In the spirit of wartime frugality, the Kansas College Association this month discussed “the elimination of college baseball, reduction of expense attached to intercollegiate athletics, lowering of Coach’s and other athletic official salaries, extension of inter-class athletics to the entire student body through military training” at their annual meeting in Topeka. A committee was immediately appointed to draft resolutions based on these suggestions and to send them to the various schools. KU’s Chancellor Strong, president of the association, reportedly “urged against any elimination of college athletics, saying that the government is urging all colleges to keep the work to its highest point of efficiency.” Nearly all the representatives were reported to be in favor of “doing away with baseball.”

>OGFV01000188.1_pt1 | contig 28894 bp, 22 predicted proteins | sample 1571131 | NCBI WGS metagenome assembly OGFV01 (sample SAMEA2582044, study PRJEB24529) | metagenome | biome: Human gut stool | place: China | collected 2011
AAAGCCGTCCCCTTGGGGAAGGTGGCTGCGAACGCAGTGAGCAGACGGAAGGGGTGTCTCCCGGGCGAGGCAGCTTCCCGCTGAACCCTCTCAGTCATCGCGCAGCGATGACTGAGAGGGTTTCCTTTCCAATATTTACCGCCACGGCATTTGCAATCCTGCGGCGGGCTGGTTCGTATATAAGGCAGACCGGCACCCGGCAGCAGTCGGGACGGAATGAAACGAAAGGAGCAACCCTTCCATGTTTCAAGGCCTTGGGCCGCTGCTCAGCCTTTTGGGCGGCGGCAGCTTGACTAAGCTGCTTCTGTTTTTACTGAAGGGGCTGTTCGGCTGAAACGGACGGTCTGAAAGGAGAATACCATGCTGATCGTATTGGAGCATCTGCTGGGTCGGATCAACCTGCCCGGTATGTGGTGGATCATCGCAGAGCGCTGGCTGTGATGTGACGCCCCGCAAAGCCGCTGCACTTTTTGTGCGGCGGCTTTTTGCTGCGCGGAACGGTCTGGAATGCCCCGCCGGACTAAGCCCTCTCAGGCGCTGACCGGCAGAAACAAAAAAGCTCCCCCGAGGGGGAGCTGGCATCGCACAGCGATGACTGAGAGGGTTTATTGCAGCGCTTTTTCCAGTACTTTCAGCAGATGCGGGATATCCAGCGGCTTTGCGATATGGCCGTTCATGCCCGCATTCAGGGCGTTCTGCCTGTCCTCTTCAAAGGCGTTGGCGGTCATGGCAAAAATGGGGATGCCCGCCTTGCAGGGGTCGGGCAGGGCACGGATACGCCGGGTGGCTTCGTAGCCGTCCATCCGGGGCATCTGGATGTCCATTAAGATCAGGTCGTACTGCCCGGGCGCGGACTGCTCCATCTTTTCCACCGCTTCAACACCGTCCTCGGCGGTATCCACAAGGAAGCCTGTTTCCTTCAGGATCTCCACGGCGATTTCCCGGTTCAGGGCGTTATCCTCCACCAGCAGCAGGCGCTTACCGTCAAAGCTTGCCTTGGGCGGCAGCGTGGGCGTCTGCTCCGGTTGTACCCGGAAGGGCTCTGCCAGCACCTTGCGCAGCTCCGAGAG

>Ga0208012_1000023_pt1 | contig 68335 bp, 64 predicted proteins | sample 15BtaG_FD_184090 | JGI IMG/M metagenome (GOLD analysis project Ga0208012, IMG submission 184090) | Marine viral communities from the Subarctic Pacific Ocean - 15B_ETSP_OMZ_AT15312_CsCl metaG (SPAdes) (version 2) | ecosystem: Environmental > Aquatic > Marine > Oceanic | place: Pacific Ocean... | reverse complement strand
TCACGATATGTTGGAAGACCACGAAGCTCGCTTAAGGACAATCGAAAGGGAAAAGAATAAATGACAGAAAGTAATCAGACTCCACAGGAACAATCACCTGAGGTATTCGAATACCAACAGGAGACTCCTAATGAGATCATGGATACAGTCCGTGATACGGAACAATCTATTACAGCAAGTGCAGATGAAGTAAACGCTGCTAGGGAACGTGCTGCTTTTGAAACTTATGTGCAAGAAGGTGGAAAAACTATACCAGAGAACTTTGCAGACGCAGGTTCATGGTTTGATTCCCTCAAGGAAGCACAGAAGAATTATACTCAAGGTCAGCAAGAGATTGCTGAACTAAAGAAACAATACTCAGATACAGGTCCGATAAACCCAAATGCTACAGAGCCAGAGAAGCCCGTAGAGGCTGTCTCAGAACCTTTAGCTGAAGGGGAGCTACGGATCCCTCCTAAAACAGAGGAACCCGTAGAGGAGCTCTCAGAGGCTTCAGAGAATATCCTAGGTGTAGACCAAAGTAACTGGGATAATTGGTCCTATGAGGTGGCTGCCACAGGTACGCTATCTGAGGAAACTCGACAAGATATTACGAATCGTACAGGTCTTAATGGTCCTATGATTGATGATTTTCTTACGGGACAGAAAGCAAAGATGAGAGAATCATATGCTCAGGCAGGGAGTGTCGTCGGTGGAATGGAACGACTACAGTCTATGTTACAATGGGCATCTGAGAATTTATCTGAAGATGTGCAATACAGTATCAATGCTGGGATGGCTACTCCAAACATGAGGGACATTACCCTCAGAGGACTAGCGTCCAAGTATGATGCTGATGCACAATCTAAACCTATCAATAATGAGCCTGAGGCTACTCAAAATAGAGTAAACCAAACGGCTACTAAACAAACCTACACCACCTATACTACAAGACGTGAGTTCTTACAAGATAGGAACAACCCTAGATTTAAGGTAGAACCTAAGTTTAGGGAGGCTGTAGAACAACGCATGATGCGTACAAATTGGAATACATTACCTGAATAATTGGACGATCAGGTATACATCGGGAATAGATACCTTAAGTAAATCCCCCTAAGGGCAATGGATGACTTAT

Another report from KU in January, 1918, indicated that “special courses in military science and wireless telegraphy” were to be offered for credit next semester. The great need for skilled wireless operators was given as the reason for the courses.
Mrs. Orville H. Martin, visiting with KU’s female students this week, reported that their viewpoint on wartime work was encouraging in its “saneness and wholesomeness.” “Only a few even mentioned going to France and one young woman, who had academic French and wanted a place there, yielded readily to arguments proving that she was unfitted for foreign work,” Mrs. Martin remarked. She explained that “only women having good knowledge of idiomatic French, and of stenography in addition, should consider foreign work.” Continuing her praise of the KU women, she added, “Their viewpoint is much more genuine than any I have met with for several months. Everywhere that I have been college women have been eager to go to France,’ she said, ‘to the exclusion of everything else, in spite of the fact that they had had no training fitting them for the work there.’”